Cause Related Marketing Cause related marketing can be defined as “a commercial activity by which a business and not for profit organization form a partnership with each other to market an image, product or service for mutual benefit” (Research International). In this mutual relationship both the not for profit take something away from the table so to speak. The corporation gains an image of social consciousness, while the not for profit receives valuable marketing publicity, and, in some cases, money.
While cause related marketing provides many benefits for not-for profit organizations, this type of business deal can also prove to be a double-edged sword. Cause related marketing gained notoriety in the early 1980’s when American Express raised money for the restoration of the statue of liberty. American Express donated a penny to the cause each time its credit card was used. As a result, American Express saw an increase in the usage of their credit cards, and in their membership numbers.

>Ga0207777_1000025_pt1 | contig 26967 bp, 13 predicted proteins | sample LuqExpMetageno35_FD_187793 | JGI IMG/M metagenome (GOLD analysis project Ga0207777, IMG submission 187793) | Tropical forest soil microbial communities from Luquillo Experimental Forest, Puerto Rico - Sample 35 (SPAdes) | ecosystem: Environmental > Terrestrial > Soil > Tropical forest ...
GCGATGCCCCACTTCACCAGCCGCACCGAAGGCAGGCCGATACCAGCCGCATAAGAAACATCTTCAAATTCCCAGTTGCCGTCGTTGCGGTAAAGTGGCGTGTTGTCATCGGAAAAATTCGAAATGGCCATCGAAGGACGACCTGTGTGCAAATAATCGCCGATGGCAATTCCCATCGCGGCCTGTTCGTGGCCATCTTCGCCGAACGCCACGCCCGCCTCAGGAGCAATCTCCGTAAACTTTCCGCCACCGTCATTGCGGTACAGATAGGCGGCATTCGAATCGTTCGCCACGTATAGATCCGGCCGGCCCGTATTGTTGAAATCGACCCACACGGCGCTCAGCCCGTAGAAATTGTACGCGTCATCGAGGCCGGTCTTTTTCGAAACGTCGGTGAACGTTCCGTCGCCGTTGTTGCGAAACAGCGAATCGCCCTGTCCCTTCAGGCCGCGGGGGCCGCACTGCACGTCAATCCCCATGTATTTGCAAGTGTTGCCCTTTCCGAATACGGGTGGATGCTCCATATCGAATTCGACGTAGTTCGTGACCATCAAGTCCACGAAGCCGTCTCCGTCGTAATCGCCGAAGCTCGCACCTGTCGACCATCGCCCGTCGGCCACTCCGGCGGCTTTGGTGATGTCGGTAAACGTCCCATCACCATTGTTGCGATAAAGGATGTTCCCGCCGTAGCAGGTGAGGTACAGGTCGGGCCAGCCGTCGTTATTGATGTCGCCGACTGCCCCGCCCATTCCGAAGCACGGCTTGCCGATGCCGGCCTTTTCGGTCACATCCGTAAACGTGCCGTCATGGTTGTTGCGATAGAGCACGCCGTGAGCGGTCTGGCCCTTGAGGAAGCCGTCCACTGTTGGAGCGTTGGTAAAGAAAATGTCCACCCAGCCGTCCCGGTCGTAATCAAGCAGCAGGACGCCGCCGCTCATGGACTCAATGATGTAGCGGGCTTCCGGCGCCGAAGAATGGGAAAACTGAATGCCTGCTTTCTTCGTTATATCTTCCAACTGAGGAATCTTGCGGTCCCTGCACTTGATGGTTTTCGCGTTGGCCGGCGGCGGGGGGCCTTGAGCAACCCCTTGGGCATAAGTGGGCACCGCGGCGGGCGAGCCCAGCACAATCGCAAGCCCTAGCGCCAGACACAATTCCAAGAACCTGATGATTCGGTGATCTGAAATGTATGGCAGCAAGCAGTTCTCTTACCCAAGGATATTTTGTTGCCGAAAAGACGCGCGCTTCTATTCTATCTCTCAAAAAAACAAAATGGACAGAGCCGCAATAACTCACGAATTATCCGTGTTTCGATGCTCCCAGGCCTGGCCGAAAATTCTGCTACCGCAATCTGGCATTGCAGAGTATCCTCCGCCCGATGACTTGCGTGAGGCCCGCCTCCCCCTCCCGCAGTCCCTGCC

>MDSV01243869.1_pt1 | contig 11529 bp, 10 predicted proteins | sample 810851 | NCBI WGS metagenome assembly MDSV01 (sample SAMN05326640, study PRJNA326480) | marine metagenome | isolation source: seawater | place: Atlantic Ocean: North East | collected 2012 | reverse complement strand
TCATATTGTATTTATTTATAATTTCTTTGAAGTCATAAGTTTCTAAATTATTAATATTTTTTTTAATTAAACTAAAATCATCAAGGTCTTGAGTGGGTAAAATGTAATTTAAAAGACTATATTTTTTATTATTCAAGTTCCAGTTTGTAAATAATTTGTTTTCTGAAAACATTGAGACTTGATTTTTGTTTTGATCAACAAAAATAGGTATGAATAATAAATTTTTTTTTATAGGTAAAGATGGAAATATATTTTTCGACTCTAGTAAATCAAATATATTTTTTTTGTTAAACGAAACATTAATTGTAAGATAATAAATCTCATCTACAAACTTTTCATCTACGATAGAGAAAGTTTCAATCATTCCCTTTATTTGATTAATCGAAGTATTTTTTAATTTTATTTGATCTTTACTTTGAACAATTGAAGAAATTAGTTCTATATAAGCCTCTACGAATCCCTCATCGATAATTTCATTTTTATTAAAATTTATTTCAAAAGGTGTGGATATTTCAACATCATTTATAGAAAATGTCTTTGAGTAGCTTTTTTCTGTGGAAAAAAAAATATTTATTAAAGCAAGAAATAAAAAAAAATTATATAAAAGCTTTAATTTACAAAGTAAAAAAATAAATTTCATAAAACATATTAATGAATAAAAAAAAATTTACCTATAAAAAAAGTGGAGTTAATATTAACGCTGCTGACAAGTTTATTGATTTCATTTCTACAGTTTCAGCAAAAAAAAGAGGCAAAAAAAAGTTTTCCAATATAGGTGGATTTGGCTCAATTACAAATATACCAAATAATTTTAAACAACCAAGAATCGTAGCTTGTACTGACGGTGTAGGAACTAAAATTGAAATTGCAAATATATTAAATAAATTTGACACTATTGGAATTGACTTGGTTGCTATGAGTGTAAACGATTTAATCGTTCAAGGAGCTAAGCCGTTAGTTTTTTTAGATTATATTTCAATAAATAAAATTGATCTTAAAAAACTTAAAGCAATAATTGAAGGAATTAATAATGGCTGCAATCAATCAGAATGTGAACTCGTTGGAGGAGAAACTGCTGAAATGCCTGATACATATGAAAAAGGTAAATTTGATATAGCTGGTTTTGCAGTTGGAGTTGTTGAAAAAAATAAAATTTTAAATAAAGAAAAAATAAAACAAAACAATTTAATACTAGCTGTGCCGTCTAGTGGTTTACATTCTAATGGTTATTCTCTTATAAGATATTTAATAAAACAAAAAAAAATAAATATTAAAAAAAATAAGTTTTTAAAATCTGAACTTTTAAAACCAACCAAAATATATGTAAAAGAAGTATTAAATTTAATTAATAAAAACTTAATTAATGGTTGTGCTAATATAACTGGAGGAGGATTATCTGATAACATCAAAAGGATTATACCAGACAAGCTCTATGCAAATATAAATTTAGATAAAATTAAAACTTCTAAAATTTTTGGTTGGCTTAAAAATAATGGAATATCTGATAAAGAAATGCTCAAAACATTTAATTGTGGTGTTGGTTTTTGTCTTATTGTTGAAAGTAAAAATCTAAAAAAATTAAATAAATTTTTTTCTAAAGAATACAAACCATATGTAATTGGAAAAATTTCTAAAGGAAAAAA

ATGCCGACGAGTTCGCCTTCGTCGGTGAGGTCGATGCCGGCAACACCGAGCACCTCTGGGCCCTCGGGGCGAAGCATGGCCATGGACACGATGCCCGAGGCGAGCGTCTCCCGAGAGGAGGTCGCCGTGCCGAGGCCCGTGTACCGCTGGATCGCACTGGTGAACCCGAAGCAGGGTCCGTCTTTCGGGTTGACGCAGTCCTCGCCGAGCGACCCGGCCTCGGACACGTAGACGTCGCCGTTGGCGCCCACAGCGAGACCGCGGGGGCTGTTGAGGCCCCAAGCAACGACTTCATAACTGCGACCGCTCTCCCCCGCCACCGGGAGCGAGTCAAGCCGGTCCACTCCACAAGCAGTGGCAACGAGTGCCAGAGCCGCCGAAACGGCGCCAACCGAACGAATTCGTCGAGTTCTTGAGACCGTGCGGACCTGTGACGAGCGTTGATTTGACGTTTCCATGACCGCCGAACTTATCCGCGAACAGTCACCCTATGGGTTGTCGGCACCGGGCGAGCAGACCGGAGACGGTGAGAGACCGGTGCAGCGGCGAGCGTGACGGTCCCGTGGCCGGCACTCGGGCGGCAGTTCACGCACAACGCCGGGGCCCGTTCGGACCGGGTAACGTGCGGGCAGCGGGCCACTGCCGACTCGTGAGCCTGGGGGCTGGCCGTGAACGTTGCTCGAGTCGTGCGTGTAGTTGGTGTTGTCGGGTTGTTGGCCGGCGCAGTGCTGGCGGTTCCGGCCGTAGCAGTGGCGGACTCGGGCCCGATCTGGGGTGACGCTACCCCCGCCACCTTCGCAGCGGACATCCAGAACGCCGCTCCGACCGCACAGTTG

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This project created a surge of interest in cause related marketing endeavors by both not for profits and corporations (Business-Nonprofit Partnerships: Cause Related Marketing). In the year 2001, we see cause related marketing all around us, in our pantries on television, in retail stores on the Internet and even during the super bowl. One example is the Box Tops for Education program promoted by schools in partnership with General Mills. For each participating box top of a General Mills brand product brought to participating schools, the company donates a portion of money to buy sporting and computer equipment.
On the internet, many sites including hungrychildren. com, and the hungersite. com ask web-surfers to click on an sponsor’s advertisement to help stop world hunger, the spread of aids, raise breast cancer awareness, etc. The advertisers, in turn contribute money of food to further the not for profits mission for each click of the mouse on its advertisement. Both the not for profit and the corporation gain from these endeavors. The not for profit gains valuable publicity, and money to further its mission and the corporation presents an image of social consciousness, and an increased customer base.
As the examples above indicate Corporations in turn gain an image of social conscientious ness, and build a trust base with consumers. Recent surveys completed in the UK indicate that 81% of consumers polled agree that when price and quality are equal, they are more likely to buy a product associated with a cause, 86% of consumers agree that they have a more positive image of the company if they see it doing something positive (About Cause related Marketing).